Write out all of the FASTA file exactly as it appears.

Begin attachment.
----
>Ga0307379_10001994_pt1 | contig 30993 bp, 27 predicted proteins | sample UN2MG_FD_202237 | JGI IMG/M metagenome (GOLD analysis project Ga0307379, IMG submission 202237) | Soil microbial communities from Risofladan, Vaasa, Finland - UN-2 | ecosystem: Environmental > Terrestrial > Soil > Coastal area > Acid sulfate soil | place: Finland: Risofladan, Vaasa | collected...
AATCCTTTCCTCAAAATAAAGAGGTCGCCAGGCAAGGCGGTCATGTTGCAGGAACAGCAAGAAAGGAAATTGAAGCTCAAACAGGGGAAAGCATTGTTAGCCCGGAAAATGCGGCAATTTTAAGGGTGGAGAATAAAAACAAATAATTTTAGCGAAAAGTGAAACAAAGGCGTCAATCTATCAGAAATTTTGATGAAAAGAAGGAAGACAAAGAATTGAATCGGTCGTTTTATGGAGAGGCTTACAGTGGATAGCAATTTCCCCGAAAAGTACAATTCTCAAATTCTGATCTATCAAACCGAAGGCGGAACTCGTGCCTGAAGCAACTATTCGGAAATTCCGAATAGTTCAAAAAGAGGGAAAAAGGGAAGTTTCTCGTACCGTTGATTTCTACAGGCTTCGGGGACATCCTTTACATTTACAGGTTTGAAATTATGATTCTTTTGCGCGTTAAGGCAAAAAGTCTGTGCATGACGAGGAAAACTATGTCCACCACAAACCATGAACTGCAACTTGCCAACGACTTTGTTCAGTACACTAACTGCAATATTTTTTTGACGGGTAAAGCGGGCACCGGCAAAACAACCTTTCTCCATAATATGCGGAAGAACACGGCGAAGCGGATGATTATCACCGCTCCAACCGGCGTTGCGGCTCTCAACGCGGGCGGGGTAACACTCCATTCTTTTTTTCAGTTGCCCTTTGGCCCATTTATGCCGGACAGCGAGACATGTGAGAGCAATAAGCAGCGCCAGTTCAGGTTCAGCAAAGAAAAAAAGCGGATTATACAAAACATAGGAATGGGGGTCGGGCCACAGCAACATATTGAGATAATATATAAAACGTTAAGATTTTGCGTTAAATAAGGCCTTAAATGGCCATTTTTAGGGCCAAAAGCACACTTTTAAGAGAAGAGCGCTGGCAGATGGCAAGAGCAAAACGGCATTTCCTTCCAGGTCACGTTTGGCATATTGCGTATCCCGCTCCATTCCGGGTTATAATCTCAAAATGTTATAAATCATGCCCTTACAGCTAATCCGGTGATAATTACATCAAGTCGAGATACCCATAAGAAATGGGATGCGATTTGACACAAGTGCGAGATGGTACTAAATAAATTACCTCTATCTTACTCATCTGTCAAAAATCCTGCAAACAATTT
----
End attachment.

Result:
>Ga0307379_10001994_pt1 | contig 30993 bp, 27 predicted proteins | sample UN2MG_FD_202237 | JGI IMG/M metagenome (GOLD analysis project Ga0307379, IMG submission 202237) | Soil microbial communities from Risofladan, Vaasa, Finland - UN-2 | ecosystem: Environmental > Terrestrial > Soil > Coastal area > Acid sulfate soil | place: Finland: Risofladan, Vaasa | collected...
AATCCTTTCCTCAAAATAAAGAGGTCGCCAGGCAAGGCGGTCATGTTGCAGGAACAGCAAGAAAGGAAATTGAAGCTCAAACAGGGGAAAGCATTGTTAGCCCGGAAAATGCGGCAATTTTAAGGGTGGAGAATAAAAACAAATAATTTTAGCGAAAAGTGAAACAAAGGCGTCAATCTATCAGAAATTTTGATGAAAAGAAGGAAGACAAAGAATTGAATCGGTCGTTTTATGGAGAGGCTTACAGTGGATAGCAATTTCCCCGAAAAGTACAATTCTCAAATTCTGATCTATCAAACCGAAGGCGGAACTCGTGCCTGAAGCAACTATTCGGAAATTCCGAATAGTTCAAAAAGAGGGAAAAAGGGAAGTTTCTCGTACCGTTGATTTCTACAGGCTTCGGGGACATCCTTTACATTTACAGGTTTGAAATTATGATTCTTTTGCGCGTTAAGGCAAAAAGTCTGTGCATGACGAGGAAAACTATGTCCACCACAAACCATGAACTGCAACTTGCCAACGACTTTGTTCAGTACACTAACTGCAATATTTTTTTGACGGGTAAAGCGGGCACCGGCAAAACAACCTTTCTCCATAATATGCGGAAGAACACGGCGAAGCGGATGATTATCACCGCTCCAACCGGCGTTGCGGCTCTCAACGCGGGCGGGGTAACACTCCATTCTTTTTTTCAGTTGCCCTTTGGCCCATTTATGCCGGACAGCGAGACATGTGAGAGCAATAAGCAGCGCCAGTTCAGGTTCAGCAAAGAAAAAAAGCGGATTATACAAAACATAGGAATGGGGGTCGGGCCACAGCAACATATTGAGATAATATATAAAACGTTAAGATTTTGCGTTAAATAAGGCCTTAAATGGCCATTTTTAGGGCCAAAAGCACACTTTTAAGAGAAGAGCGCTGGCAGATGGCAAGAGCAAAACGGCATTTCCTTCCAGGTCACGTTTGGCATATTGCGTATCCCGCTCCATTCCGGGTTATAATCTCAAAATGTTATAAATCATGCCCTTACAGCTAATCCGGTGATAATTACATCAAGTCGAGATACCCATAAGAAATGGGATGCGATTTGACACAAGTGCGAGATGGTACTAAATAAATTACCTCTATCTTACTCATCTGTCAAAAATCCTGCAAACAATTT